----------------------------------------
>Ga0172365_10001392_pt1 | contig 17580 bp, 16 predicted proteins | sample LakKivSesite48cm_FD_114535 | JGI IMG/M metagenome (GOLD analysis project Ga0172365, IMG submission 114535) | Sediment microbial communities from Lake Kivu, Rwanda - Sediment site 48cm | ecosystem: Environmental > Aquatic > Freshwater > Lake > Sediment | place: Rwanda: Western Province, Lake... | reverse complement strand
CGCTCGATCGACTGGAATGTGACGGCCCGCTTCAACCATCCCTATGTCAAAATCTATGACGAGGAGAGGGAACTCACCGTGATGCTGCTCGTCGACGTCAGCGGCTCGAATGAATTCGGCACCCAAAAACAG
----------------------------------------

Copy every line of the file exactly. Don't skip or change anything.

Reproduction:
>Ga0172365_10001392_pt1 | contig 17580 bp, 16 predicted proteins | sample LakKivSesite48cm_FD_114535 | JGI IMG/M metagenome (GOLD analysis project Ga0172365, IMG submission 114535) | Sediment microbial communities from Lake Kivu, Rwanda - Sediment site 48cm | ecosystem: Environmental > Aquatic > Freshwater > Lake > Sediment | place: Rwanda: Western Province, Lake... | reverse complement strand
CGCTCGATCGACTGGAATGTGACGGCCCGCTTCAACCATCCCTATGTCAAAATCTATGACGAGGAGAGGGAACTCACCGTGATGCTGCTCGTCGACGTCAGCGGCTCGAATGAATTCGGCACCCAAAAACAG